Zimbabwean women are facing a serious setback in their quest for gender equality and empowerment, as the country's leadership fails to uphold the constitutional provisions that guarantee their representation and participation in politics
The recent appointment of two male Vice-Presidents and a predominantly male Cabinet by President Emmerson Mnangagwa has sparked outrage among women's rights activists, who say it violates the spirit and letter of the country's 50/50 representation commitment.
The Women's Coalition of Zimbabwe (WCoZ), a network of women's rights organisations, said the praesidium appointments showed a 100% win for men against women and called for a review of the selection process to ensure gender balance.
Madrine Chiku, Chairperson of WCoZ, further underscored the dwindling representation of women in pivotal decision-making roles, calling for immediate action. "Only 22 women out of the 70 were duly elected as members of the National Assembly in their respective constituencies, constituting a mere 31% of the total number of women who contested for National Assembly seats in the August 23, 2023 elections. This represents just 10% of the total number of directly elected members of Parliament," Chiku lamented.
The Zimbabwe Gender Commission (ZGC), a constitutional body mandated to promote and protect gender equality, also expressed its concern over the lack of a sustained culture of constitutionalism and accountability on gender issues in Zimbabwe.
In a statement read by its chief executive Virginia Muwanigwa at a function organised by WCoZ in Harare yesterday, ZGC commissioner Margaret Mukahanana-Sangarwe said the country's continual failure to adhere to the constitutional provisions was a huge barrier to achieving gender equality and total advancement of women.
She blamed political parties for not providing an equal platform for women to contest and participate in governance processes, saying gender issues were largely relegated to the periphery and accorded less priority.
She cited the low number of women who were directly elected as members of Parliament in the August 23, 2023 elections, saying it reflected the lack of buy-in from party leadership and the electorate on the importance of women's representation.
"Only 22 women out of the 70 were duly elected as members of the National Assembly in their respective constituencies and this represents 31% of the total number of women who were contesting for National Assembly seats and 10% of the total number of directly elected members of Parliament," she said.
She urged political parties to adopt affirmative action measures such as quotas, reserved seats and proportional representation systems to increase the number and quality of women candidates in future elections.
She also called for the implementation of the Zimbabwe Electoral Commission (ZEC) Gender Policy, which aims to promote gender mainstreaming in electoral processes and institutions.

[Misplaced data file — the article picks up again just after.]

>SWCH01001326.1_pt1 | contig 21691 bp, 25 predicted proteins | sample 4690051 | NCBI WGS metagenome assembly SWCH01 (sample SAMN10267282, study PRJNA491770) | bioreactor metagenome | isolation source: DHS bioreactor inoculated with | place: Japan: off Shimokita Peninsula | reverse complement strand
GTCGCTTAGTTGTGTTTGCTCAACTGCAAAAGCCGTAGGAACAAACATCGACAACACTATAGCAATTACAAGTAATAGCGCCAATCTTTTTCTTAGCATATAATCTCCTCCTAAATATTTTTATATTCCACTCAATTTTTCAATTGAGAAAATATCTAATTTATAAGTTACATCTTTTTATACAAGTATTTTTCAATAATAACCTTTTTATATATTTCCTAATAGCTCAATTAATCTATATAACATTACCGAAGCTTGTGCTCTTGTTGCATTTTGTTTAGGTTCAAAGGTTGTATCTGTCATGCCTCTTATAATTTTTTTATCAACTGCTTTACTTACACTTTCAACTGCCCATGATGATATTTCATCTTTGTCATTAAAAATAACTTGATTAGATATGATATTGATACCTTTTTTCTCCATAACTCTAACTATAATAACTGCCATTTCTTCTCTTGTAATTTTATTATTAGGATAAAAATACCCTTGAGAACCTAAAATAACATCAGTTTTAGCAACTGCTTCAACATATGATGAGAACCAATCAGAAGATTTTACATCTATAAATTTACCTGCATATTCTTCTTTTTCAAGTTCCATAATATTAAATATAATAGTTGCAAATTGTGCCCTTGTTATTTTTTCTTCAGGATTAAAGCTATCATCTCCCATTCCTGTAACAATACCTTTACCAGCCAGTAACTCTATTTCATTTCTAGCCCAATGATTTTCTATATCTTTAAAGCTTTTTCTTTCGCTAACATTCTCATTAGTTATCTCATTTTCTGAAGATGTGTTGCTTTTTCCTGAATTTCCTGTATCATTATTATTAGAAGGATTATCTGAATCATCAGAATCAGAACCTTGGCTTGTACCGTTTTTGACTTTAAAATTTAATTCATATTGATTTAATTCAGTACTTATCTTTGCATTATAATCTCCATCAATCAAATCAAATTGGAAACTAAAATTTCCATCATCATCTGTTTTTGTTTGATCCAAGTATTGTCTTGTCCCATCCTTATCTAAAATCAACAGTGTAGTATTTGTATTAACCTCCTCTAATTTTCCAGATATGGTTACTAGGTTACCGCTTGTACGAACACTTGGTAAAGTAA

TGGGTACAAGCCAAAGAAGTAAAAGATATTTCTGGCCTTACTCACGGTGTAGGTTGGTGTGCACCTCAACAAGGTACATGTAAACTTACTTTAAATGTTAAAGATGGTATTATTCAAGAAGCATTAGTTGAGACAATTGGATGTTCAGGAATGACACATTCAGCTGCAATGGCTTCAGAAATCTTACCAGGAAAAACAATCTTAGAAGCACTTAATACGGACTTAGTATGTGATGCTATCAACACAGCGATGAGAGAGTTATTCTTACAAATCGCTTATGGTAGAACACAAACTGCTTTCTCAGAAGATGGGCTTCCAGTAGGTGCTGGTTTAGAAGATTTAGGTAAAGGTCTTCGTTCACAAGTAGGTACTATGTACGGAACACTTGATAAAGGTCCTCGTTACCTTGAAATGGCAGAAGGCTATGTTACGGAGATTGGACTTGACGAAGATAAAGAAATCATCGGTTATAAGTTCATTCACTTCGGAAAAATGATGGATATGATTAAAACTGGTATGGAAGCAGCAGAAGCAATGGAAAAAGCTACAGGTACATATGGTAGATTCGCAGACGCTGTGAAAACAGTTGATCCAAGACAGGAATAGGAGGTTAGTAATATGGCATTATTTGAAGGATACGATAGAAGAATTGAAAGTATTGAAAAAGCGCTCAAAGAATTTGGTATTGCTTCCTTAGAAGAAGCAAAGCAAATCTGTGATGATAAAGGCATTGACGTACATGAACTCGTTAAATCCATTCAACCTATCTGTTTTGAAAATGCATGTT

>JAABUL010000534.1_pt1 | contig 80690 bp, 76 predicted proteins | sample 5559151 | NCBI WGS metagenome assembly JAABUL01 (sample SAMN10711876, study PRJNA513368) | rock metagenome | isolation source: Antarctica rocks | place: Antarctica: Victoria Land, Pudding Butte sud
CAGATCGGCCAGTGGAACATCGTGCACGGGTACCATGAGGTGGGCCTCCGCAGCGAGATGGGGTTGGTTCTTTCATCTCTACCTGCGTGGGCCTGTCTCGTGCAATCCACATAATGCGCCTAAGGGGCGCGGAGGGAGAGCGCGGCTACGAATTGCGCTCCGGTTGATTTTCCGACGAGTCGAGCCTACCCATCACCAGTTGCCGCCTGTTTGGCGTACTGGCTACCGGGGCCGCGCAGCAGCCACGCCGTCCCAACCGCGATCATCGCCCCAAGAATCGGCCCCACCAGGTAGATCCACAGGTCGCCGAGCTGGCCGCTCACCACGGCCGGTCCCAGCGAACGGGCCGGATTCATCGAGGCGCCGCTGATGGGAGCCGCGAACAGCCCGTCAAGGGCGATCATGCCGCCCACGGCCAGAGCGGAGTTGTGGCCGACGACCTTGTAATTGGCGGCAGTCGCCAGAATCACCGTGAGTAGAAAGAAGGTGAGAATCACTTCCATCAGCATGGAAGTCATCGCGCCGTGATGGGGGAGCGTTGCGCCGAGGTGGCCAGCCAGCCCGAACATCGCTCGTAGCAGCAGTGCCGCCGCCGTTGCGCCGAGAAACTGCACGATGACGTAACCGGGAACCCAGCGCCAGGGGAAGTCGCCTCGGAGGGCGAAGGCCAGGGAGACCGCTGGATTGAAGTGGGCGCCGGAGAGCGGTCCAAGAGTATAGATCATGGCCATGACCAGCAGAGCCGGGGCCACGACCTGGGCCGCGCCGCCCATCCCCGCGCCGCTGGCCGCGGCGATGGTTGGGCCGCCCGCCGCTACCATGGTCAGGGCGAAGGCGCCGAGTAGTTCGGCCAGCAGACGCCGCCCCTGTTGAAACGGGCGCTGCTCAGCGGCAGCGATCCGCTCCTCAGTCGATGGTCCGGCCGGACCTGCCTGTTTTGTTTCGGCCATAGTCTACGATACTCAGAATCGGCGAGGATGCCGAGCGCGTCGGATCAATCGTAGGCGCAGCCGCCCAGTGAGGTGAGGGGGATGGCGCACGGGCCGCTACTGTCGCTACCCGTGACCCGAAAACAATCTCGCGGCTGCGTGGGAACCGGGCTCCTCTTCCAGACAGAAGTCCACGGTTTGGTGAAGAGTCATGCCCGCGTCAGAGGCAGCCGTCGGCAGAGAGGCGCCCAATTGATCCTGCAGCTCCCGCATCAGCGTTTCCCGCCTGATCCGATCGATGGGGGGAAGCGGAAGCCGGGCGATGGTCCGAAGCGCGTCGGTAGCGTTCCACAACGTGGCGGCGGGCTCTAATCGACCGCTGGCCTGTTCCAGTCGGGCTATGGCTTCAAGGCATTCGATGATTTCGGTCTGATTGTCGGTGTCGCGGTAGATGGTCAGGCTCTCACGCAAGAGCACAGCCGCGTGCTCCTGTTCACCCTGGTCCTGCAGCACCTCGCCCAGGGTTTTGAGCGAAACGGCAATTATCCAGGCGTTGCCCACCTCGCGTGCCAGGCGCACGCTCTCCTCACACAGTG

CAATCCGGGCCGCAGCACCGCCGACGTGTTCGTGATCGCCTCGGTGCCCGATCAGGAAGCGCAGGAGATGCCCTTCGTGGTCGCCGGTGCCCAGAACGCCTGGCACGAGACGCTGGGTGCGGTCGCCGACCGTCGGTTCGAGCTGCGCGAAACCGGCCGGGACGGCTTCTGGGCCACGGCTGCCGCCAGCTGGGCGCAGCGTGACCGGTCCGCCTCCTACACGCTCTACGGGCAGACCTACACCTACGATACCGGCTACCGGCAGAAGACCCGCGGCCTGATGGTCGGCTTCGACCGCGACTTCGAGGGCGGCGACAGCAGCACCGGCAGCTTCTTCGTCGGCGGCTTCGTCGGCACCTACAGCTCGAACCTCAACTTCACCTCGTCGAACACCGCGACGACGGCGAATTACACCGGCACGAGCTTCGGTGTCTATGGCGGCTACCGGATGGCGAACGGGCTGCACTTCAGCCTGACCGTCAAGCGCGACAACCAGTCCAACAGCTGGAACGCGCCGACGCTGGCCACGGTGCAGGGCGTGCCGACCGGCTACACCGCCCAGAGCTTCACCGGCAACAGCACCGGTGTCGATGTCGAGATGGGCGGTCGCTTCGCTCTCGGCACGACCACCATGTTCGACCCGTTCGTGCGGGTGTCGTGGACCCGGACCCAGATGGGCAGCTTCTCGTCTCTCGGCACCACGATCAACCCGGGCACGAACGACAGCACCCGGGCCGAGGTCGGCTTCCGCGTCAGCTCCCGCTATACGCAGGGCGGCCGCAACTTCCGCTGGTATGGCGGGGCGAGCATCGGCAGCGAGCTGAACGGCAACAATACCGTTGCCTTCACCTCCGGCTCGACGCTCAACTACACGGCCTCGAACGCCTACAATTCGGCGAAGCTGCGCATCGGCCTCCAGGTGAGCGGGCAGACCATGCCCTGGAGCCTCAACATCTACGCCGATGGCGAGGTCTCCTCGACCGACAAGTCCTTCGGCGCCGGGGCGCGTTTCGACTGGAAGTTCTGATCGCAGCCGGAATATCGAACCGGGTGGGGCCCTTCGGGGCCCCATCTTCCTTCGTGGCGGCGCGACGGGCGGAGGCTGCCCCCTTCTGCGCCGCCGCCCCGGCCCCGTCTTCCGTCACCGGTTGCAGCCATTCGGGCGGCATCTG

According to a position paper by the Zimbabwe Election Support Network (ZESN), a civil society organisation that monitors elections, women's participation in politics is guaranteed by various international, regional and local legal instruments that Zimbabwe is party to.
These include the Convention on the Elimination of All Forms of Discrimination against Women (CEDAW), the Protocol to the African Charter on Human and Peoples' Rights on the Rights of Women in Africa (Maputo Protocol), the Southern African Development Community (SADC) Protocol on Gender and Development, and the Constitution of Zimbabwe.
The Constitution of Zimbabwe, which was adopted in 2013, provides for gender equality and non-discrimination in section 56 and stipulates that women must constitute at least half the membership of all commissions and other elective and appointed governmental bodies in section 17.
However, ZESN noted that these constitutional provisions have not been fully implemented or enforced, resulting in low levels of women's representation and participation in politics.
It recommended that ZEC should ensure that political parties comply with the constitutional requirements on gender balance when submitting their candidate lists and that it should conduct voter education campaigns to raise awareness on the importance of voting for women candidates.
It also suggested that civil society organisations should engage with traditional and religious leaders, who have influence over communities, to challenge negative cultural and social norms that hinder women's participation in politics.
It further proposed that the media should provide fair and balanced coverage of women candidates and that women should form coalitions and networks to support each other during campaigns.
The nation stands at a crossroads, where the commitment to gender equality and women's rights will either be reaffirmed or further eroded, leaving lasting consequences for its political landscape and society as a whole.